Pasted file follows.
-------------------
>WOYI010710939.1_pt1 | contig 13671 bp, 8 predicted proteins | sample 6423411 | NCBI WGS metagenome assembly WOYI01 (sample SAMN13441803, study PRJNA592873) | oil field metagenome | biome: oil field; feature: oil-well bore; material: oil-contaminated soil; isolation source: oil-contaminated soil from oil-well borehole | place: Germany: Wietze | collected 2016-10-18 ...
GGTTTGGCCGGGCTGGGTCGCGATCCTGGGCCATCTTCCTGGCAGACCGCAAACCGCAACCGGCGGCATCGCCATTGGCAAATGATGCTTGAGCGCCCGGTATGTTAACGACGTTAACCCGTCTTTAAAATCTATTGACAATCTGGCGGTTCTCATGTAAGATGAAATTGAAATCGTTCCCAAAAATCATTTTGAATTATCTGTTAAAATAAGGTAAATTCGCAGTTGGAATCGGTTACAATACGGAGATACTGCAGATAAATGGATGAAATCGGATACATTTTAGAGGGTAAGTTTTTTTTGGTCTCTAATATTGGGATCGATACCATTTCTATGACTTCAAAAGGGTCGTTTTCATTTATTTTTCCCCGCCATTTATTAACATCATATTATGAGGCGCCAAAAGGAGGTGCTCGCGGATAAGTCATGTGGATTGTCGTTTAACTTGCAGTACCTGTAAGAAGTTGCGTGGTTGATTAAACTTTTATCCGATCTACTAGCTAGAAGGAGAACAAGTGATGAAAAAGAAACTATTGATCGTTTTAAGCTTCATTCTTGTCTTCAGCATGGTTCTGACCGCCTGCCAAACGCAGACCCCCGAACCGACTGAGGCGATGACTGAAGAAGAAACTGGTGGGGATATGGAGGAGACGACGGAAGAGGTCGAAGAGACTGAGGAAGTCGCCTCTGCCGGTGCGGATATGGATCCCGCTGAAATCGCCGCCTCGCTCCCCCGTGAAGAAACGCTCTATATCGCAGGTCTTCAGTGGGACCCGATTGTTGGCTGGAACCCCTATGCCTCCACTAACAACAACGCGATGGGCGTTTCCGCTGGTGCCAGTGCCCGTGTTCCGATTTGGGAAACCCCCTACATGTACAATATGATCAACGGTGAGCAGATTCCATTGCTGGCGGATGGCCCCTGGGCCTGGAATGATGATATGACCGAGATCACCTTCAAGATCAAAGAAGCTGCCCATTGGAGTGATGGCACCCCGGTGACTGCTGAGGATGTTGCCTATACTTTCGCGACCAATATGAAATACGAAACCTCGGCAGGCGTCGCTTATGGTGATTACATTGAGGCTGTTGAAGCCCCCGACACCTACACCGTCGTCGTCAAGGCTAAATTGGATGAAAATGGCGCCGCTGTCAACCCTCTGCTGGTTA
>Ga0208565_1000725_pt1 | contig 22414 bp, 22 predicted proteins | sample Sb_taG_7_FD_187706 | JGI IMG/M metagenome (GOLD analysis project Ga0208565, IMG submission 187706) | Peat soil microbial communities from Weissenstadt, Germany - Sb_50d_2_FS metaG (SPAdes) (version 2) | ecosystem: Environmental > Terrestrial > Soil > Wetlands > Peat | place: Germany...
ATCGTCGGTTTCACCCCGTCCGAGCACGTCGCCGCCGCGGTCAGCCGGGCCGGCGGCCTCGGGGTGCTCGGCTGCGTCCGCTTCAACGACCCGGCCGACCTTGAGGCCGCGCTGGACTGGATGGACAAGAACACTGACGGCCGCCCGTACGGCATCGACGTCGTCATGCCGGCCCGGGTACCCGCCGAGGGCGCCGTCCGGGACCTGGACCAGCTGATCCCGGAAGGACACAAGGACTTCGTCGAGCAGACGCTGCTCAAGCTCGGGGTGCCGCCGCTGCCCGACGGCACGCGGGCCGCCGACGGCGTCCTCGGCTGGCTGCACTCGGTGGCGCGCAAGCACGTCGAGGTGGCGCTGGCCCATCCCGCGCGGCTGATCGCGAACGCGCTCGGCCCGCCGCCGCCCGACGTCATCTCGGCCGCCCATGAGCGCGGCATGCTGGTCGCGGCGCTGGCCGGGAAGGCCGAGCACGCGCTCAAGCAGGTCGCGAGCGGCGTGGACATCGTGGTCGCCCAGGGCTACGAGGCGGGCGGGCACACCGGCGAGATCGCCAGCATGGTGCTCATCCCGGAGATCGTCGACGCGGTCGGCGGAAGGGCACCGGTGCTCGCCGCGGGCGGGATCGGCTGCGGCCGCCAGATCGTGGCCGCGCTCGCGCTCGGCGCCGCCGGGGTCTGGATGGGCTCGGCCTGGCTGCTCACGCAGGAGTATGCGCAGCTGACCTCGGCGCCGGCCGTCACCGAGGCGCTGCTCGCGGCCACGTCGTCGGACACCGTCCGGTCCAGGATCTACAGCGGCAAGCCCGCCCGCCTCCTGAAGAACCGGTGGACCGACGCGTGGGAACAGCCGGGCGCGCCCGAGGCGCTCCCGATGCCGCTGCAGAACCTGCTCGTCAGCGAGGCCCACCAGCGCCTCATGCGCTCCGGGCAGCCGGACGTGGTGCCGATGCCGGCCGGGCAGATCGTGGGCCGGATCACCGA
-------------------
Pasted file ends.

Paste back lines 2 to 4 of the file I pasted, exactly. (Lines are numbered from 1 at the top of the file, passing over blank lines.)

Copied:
GGTTTGGCCGGGCTGGGTCGCGATCCTGGGCCATCTTCCTGGCAGACCGCAAACCGCAACCGGCGGCATCGCCATTGGCAAATGATGCTTGAGCGCCCGGTATGTTAACGACGTTAACCCGTCTTTAAAATCTATTGACAATCTGGCGGTTCTCATGTAAGATGAAATTGAAATCGTTCCCAAAAATCATTTTGAATTATCTGTTAAAATAAGGTAAATTCGCAGTTGGAATCGGTTACAATACGGAGATACTGCAGATAAATGGATGAAATCGGATACATTTTAGAGGGTAAGTTTTTTTTGGTCTCTAATATTGGGATCGATACCATTTCTATGACTTCAAAAGGGTCGTTTTCATTTATTTTTCCCCGCCATTTATTAACATCATATTATGAGGCGCCAAAAGGAGGTGCTCGCGGATAAGTCATGTGGATTGTCGTTTAACTTGCAGTACCTGTAAGAAGTTGCGTGGTTGATTAAACTTTTATCCGATCTACTAGCTAGAAGGAGAACAAGTGATGAAAAAGAAACTATTGATCGTTTTAAGCTTCATTCTTGTCTTCAGCATGGTTCTGACCGCCTGCCAAACGCAGACCCCCGAACCGACTGAGGCGATGACTGAAGAAGAAACTGGTGGGGATATGGAGGAGACGACGGAAGAGGTCGAAGAGACTGAGGAAGTCGCCTCTGCCGGTGCGGATATGGATCCCGCTGAAATCGCCGCCTCGCTCCCCCGTGAAGAAACGCTCTATATCGCAGGTCTTCAGTGGGACCCGATTGTTGGCTGGAACCCCTATGCCTCCACTAACAACAACGCGATGGGCGTTTCCGCTGGTGCCAGTGCCCGTGTTCCGATTTGGGAAACCCCCTACATGTACAATATGATCAACGGTGAGCAGATTCCATTGCTGGCGGATGGCCCCTGGGCCTGGAATGATGATATGACCGAGATCACCTTCAAGATCAAAGAAGCTGCCCATTGGAGTGATGGCACCCCGGTGACTGCTGAGGATGTTGCCTATACTTTCGCGACCAATATGAAATACGAAACCTCGGCAGGCGTCGCTTATGGTGATTACATTGAGGCTGTTGAAGCCCCCGACACCTACACCGTCGTCGTCAAGGCTAAATTGGATGAAAATGGCGCCGCTGTCAACCCTCTGCTGGTTA
>Ga0208565_1000725_pt1 | contig 22414 bp, 22 predicted proteins | sample Sb_taG_7_FD_187706 | JGI IMG/M metagenome (GOLD analysis project Ga0208565, IMG submission 187706) | Peat soil microbial communities from Weissenstadt, Germany - Sb_50d_2_FS metaG (SPAdes) (version 2) | ecosystem: Environmental > Terrestrial > Soil > Wetlands > Peat | place: Germany...
ATCGTCGGTTTCACCCCGTCCGAGCACGTCGCCGCCGCGGTCAGCCGGGCCGGCGGCCTCGGGGTGCTCGGCTGCGTCCGCTTCAACGACCCGGCCGACCTTGAGGCCGCGCTGGACTGGATGGACAAGAACACTGACGGCCGCCCGTACGGCATCGACGTCGTCATGCCGGCCCGGGTACCCGCCGAGGGCGCCGTCCGGGACCTGGACCAGCTGATCCCGGAAGGACACAAGGACTTCGTCGAGCAGACGCTGCTCAAGCTCGGGGTGCCGCCGCTGCCCGACGGCACGCGGGCCGCCGACGGCGTCCTCGGCTGGCTGCACTCGGTGGCGCGCAAGCACGTCGAGGTGGCGCTGGCCCATCCCGCGCGGCTGATCGCGAACGCGCTCGGCCCGCCGCCGCCCGACGTCATCTCGGCCGCCCATGAGCGCGGCATGCTGGTCGCGGCGCTGGCCGGGAAGGCCGAGCACGCGCTCAAGCAGGTCGCGAGCGGCGTGGACATCGTGGTCGCCCAGGGCTACGAGGCGGGCGGGCACACCGGCGAGATCGCCAGCATGGTGCTCATCCCGGAGATCGTCGACGCGGTCGGCGGAAGGGCACCGGTGCTCGCCGCGGGCGGGATCGGCTGCGGCCGCCAGATCGTGGCCGCGCTCGCGCTCGGCGCCGCCGGGGTCTGGATGGGCTCGGCCTGGCTGCTCACGCAGGAGTATGCGCAGCTGACCTCGGCGCCGGCCGTCACCGAGGCGCTGCTCGCGGCCACGTCGTCGGACACCGTCCGGTCCAGGATCTACAGCGGCAAGCCCGCCCGCCTCCTGAAGAACCGGTGGACCGACGCGTGGGAACAGCCGGGCGCGCCCGAGGCGCTCCCGATGCCGCTGCAGAACCTGCTCGTCAGCGAGGCCCACCAGCGCCTCATGCGCTCCGGGCAGCCGGACGTGGTGCCGATGCCGGCCGGGCAGATCGTGGGCCGGATCACCGA